According to the documented results, we suggest that HIFEM therapy was more effective method for treatment of weakened pelvic floor than electrostimulation in short-term. Apparently, based on the evaluation by both subjective (questionnaires) and objective (3D transperineal ultrasound) methods, HIFEM therapy produces more profound improvement in PFMs and UI posttreatment.

Besides the magnetic resonance, one of the most reliable methods for examination of pelvic area is diagnostic ultrasound. Because of the complex manner of structures forming the pelvic floor, 2-dimensional image may not always provide proper visualization. Hence, the examination should be combined with 3D analysis.23 The use of such technology in routine practice may help to reveal pelvic floor muscles weakening even if the patient does not have any subjective complaints. Early diagnosis helps start timely treatment, as the 3D reconstruction of pelvic floor allows to obtain specific parameters of its integrity (LUG, LH-AD, LH-LD, and HA).

Recent research demonstrated that LUG is strongly associated with puborectalis avulsion, and the cutoff threshold for its diagnosis appears to be 25 to 27.5 mm.23,26 Our initial gynecological examination showed no levator avulsion, which would exclude patients from the study. Levator-urethra gap ranged from 20.70 to 21.76 mm (Table 1), and thus, no pelvic organ prolapse was diagnosed because measured values showed to be substantially lower than cut-off threshold.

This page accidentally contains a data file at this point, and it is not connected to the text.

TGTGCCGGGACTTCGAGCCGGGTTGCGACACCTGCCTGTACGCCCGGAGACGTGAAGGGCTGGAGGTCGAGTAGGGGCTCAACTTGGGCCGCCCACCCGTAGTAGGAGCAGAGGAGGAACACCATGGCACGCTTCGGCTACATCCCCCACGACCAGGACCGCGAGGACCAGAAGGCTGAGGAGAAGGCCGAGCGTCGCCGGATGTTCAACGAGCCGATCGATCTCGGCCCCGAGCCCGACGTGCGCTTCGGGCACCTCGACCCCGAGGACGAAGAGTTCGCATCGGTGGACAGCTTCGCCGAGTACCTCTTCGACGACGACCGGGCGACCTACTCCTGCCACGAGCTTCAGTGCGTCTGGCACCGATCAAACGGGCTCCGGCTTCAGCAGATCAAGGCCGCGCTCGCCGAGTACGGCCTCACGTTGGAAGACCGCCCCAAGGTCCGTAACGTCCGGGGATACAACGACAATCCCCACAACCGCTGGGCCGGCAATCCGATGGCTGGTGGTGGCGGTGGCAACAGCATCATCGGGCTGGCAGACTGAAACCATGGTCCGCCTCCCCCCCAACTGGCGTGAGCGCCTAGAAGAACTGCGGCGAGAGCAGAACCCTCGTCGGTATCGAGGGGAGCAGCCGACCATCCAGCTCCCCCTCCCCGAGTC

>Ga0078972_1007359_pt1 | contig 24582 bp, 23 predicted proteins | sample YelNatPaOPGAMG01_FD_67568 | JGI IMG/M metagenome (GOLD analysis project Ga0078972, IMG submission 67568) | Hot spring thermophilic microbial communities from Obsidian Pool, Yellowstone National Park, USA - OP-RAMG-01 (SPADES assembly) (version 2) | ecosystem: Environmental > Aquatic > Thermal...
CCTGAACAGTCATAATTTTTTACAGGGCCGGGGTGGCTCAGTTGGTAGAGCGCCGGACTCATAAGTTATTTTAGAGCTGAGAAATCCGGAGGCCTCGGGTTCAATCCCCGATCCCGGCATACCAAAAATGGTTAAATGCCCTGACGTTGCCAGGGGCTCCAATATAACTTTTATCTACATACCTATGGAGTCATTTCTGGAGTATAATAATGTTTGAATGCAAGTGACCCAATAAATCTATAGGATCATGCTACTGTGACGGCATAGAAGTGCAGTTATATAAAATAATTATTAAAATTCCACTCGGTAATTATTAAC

The biometric indices of control group are comparable with the results reported in literature for nuliparous women at rest.27 It was found that LH-AD in healthy patients ranges from 45.2 to 48.4 mm, LH-LD from 32.8 to 37.5, and HA from 11.3 to 12.0 cm2, which corresponds to our observations in healthy parous women (group III). However, both treated groups at the baseline showed significantly higher LH-AD, LH-LD, and HA in comparison with the group III. As a result of the treatments, these indices decreased toward the control values. Nonetheless, significant changes of the pelvic floor anatomy were demonstrated only in patients treated by HIFEM technology (Table 2; Fig. 1).